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- Split by The Wharves / The Rosy Crucifixion
9/10 Brian Staff review, 28 November 2013
I’ve seen that snake picture on the RC side somewhere before I swear. Maybe I’ve just watched lots of weird old films or something. Or I just like images of brave females tackling these slippery pests from the pages of magic and myth. Or your local reptile shop? I once had to look after my friend’s pet snake. Watching it devour a defrosted mouse was an awful experience indeed. It wasn’t ever gonna be my closest buddy after that which is a shame as I loved Whizzer and Chips when I was a kid only to realise that Sid was obviously completely deranged and thought a bloody toy cuddly draught excluder was his best friend. Weirdo.
The Wharves contributed side is actually the first face to hit the deck and by track three I’m surprised at how smitten I am with them. With their bright, gutsy, dual-vocal harmonies they sound a little like Stealing Sheep with a tinge of Jefferson Airplane but with a more traditional gothic-tinged indie rock backing betraying some fine subtle classic folk-rock elements. Earthy, raw and melodic music that impresses merely through its unpretentious grooves and a workmanlike yet vibrant spirit. Like I say, cracking voices on these girls, seriously. Voice of the Beehive spring to mind too which is no bad thing.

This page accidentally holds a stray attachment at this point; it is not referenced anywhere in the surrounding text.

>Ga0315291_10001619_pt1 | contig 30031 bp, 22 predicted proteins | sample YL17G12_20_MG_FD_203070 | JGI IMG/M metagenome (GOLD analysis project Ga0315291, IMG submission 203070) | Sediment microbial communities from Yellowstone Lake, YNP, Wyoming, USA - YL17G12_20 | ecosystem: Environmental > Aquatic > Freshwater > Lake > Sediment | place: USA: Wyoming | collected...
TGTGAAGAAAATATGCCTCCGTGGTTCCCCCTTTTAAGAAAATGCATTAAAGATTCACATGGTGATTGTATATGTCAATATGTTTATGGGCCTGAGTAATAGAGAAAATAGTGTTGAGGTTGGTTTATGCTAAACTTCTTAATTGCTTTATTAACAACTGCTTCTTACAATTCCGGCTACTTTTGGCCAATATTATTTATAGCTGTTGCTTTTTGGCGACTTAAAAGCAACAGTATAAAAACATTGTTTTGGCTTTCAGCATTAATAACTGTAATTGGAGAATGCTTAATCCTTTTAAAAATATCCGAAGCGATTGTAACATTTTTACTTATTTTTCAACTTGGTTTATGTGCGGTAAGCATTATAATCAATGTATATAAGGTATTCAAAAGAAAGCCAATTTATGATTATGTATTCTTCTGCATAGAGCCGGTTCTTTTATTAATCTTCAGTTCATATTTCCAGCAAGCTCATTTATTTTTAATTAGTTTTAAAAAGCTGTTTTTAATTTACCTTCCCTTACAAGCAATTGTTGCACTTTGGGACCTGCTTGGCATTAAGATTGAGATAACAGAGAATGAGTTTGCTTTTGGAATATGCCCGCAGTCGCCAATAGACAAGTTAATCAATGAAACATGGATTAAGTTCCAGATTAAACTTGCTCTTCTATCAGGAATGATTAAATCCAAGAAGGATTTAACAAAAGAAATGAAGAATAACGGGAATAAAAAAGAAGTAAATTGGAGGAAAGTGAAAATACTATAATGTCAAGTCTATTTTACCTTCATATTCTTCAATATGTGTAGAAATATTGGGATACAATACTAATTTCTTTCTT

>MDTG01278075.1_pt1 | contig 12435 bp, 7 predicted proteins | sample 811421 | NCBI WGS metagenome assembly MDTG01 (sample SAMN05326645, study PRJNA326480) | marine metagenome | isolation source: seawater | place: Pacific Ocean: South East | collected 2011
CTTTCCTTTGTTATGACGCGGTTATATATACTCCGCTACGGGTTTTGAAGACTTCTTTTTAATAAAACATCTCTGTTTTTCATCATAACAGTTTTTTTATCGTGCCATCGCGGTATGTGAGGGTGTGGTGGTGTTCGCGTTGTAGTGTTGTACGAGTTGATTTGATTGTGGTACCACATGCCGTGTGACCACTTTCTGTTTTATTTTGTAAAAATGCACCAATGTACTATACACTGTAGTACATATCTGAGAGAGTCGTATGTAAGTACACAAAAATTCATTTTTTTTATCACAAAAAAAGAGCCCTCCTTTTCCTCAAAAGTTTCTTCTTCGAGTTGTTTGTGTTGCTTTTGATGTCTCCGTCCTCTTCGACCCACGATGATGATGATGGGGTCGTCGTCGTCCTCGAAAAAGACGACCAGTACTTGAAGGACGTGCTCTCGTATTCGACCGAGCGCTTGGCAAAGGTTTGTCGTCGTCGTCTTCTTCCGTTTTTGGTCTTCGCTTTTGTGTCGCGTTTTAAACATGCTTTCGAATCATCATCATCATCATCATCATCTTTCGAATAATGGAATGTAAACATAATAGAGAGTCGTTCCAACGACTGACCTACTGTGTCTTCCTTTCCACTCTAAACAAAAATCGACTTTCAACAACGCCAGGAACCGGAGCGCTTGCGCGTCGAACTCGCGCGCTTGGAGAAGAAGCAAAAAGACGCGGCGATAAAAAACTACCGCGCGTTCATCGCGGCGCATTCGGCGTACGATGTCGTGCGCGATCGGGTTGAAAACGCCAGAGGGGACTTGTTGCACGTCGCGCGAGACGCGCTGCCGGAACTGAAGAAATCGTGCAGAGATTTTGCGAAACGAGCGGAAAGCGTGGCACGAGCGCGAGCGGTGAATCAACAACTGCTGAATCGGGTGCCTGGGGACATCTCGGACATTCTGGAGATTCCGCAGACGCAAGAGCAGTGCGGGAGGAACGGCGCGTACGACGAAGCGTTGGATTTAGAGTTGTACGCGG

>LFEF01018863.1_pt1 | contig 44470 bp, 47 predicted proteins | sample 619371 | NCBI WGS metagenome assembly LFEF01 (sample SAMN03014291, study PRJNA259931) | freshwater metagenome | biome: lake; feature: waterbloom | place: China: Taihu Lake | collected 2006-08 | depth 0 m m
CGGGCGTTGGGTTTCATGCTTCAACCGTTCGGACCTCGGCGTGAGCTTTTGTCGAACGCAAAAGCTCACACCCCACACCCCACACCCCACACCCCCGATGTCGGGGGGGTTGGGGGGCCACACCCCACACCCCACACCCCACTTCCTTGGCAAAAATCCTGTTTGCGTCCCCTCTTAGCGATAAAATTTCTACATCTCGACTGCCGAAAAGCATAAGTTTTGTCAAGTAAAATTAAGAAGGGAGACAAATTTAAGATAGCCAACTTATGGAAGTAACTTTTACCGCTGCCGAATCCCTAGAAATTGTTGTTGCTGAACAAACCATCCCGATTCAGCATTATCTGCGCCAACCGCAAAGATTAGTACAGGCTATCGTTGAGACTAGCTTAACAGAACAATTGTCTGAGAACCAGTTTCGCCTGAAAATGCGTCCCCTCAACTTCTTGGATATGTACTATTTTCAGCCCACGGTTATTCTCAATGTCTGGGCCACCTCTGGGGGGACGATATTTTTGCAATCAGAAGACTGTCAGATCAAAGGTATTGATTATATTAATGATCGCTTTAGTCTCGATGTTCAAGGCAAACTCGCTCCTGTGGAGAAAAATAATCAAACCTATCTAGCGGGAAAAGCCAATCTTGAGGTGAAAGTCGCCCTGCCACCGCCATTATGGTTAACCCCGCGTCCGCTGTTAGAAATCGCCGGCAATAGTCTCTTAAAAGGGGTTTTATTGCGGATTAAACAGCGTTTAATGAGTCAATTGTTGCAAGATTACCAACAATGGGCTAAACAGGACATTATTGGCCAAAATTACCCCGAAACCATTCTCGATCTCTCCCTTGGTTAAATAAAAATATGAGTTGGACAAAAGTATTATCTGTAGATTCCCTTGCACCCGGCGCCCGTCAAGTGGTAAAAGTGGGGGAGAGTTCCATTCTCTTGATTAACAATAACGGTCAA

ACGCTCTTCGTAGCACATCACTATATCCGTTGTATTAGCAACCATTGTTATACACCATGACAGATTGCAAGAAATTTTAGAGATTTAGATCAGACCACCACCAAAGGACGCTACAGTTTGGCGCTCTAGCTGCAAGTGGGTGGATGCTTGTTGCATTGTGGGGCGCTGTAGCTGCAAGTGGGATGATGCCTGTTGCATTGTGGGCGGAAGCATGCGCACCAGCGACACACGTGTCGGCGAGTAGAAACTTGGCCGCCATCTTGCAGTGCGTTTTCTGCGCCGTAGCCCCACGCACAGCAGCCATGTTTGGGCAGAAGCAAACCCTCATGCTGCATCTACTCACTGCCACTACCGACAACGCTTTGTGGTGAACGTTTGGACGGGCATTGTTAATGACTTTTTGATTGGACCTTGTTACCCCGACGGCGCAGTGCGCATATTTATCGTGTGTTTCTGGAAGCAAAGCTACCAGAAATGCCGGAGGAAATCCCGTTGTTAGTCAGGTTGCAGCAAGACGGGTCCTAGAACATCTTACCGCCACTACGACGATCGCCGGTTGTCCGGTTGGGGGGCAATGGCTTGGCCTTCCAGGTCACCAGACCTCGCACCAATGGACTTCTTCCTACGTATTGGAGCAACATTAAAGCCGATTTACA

They’re well twinned with the excellent twangy voodoo rockabilly of The Rosy Crucifixion who are also, in turn, blessed with their own cracking female singer. She’s a little more “wasted urchin” in her vocal style and I can kinda see why they’ve supported The Fall for sure. They have this kinda spectral aura, dirty, scratchy propulsion and sensual rhythm and rumble about them....a hint of menace, a sprinkling of sleaze....a raw, sexy and faintly sinister sounding bunch indeed! Every song on their side seems alive with a discreet tension and their slot even concludes with a brooding instrumental death-surf number.
Glasgow seemingly specialises in nurturing bands who genuinely have something unnerving and slightly intense about them. I’m unsure if The Wharves are from the same high climes but this is one of the best matches on a split album I’ve heard in years - both bands - especially TRC - have something very tangible, organic, feral and exciting about their music, although they’re neither treading new ground or really getting too in your face.
This record just sorta.....welcomes you in with a lascivious crooked smile and gradually hypnotises you and I cannot quite work out how?
But I bloody love it.
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